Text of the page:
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Asian institutions breach $10 trillion in assets in 2012

India Infoline News Service | Mumbai |

Cerulli Associates forecasts assets to continue to grow between 2013 and 2017 and hit US$17 trillion by 2017

As assets grow, institutions' growing appetite for alternatives will help drive opportunities for external managers.

Investable assets of Asia ex-Japan institutions breached US$10 trillion for the first time in 2012, rising by 9.6% year-on-year.

Cerulli Associates forecasts assets to continue to grow between 2013 and 2017 and hit US$17 trillion by 2017, representing a compound annual growth rate of 10.1%. Stronger increases are expected from Southeast Asia, as institutions in those markets are relatively underdeveloped and are growing their assets from low bases.

These are some of the key findings of the Cerulli Report entitled Institutional Asset Management in Asia 2013. It comprehensively examines the region's institutional landscape and outsourcing opportunities for external fund houses.

Cerulli expects that two key factors will likely drive institutional outsourcing across Asia ex-Japan-growing appetites for alternatives and deregulation.

Alternatives allocations still remain small at most institutions, often accounting for less than 10% of their overall portfolios, but these allocations are increasing steadily. External managers play many roles in assisting institutions in alternatives, including co-investing and conducting due diligence, and it is good to start as early as possible.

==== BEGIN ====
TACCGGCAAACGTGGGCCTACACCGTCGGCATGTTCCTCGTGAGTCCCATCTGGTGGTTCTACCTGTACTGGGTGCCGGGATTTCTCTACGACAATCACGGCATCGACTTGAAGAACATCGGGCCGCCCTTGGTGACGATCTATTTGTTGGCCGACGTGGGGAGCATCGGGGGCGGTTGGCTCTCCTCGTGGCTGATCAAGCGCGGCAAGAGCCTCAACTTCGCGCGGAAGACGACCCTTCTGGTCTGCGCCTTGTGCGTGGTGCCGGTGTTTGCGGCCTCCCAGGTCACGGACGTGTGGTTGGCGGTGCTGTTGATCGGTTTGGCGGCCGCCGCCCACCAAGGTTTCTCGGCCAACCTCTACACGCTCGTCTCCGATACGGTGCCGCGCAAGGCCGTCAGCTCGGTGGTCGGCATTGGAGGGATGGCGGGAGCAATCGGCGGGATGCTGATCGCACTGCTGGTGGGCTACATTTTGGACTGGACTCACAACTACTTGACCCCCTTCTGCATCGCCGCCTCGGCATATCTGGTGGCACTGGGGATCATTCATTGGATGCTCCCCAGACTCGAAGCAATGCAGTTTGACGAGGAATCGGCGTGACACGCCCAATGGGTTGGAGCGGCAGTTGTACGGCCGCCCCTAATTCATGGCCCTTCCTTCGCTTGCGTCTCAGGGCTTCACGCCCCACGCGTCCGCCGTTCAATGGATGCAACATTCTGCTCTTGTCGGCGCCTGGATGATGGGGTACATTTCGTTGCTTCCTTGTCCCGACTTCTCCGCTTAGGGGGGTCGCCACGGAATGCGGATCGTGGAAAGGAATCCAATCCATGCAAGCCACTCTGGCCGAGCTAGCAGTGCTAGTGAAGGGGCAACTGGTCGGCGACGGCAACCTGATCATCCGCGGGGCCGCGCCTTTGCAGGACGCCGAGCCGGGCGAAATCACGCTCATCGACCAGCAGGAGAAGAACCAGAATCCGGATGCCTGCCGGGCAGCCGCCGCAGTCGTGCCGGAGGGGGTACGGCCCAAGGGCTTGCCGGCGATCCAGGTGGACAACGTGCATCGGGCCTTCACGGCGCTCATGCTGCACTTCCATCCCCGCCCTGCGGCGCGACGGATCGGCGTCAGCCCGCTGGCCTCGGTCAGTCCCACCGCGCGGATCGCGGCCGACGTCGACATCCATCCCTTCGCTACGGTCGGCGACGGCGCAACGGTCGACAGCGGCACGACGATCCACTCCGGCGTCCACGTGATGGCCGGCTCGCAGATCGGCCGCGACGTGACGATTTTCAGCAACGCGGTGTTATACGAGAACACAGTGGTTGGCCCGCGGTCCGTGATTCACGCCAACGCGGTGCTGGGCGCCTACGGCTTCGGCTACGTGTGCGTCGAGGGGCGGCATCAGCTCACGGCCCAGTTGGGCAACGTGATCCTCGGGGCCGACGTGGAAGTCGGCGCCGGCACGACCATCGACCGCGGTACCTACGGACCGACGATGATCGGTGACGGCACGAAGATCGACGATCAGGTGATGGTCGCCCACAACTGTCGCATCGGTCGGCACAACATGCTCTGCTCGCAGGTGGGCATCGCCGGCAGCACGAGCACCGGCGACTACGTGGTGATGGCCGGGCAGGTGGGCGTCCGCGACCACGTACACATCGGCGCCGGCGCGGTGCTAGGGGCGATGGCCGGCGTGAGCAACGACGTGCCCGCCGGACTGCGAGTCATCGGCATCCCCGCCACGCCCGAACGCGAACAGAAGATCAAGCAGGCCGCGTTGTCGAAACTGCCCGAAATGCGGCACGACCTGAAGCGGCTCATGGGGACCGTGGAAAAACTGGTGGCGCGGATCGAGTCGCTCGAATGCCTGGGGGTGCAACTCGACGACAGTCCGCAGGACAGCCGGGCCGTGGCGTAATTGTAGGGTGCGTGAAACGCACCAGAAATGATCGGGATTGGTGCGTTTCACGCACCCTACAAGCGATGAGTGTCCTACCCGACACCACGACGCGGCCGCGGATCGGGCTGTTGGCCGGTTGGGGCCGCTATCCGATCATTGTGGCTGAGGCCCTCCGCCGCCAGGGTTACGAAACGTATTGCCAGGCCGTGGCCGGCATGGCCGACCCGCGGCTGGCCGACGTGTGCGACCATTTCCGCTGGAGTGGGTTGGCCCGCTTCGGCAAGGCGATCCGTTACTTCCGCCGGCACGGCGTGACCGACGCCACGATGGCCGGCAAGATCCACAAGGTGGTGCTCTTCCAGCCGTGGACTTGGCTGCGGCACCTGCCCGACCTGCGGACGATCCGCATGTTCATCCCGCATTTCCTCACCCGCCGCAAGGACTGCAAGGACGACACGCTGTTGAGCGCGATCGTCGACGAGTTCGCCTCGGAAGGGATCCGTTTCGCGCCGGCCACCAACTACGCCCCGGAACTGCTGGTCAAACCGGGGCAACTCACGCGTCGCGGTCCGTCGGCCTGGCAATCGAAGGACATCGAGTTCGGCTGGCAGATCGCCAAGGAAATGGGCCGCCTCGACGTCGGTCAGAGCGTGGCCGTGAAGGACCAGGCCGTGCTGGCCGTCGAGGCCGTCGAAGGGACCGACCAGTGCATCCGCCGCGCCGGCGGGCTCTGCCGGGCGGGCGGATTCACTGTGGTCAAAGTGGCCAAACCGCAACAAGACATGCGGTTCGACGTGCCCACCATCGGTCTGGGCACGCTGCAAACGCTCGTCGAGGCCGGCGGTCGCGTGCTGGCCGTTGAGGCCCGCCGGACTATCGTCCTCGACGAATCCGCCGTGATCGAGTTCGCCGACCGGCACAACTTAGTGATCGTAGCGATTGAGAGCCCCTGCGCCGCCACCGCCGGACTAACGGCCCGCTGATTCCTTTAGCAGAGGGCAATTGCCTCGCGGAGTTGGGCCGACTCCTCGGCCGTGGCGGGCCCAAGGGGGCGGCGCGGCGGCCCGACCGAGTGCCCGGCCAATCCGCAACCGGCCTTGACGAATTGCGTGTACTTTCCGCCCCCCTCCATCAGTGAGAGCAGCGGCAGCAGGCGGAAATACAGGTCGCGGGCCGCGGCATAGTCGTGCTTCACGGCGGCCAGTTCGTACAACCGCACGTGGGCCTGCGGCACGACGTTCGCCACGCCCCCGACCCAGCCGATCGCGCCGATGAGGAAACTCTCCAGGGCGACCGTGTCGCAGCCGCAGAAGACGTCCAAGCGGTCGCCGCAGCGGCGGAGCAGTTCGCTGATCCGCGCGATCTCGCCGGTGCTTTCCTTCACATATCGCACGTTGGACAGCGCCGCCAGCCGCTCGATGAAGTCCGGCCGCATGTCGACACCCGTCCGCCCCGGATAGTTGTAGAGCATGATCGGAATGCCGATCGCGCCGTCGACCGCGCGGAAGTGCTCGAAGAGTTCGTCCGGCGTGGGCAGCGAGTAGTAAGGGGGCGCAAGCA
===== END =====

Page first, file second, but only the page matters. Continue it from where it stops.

"Managers that start engaging institutions early-even when the latter are not ready to allocate to alternatives-will stand a better chance of winning mandates when an institution is ready to invest," says Cerulli senior analyst Chin Chin Quah, who led the report.

Meanwhile, deregulation is freeing up the investment shackles of some institutions. China has been at the forefront with a series of deregulations, especially for insurers. From late June this year, insurers have been allowed to set up fund management units to offer mutual funds to retail and institutional investors.

"It could be a way for global fund houses to participate in China's retail and institutional markets if they are able to team up with the right local insurers," says Ken Yap, Singapore-based director and head of Asia-Pacific research at Cerulli, citing the recently approved joint venture between Australia-based AMP Capital and local insurer China Life as an example.
 

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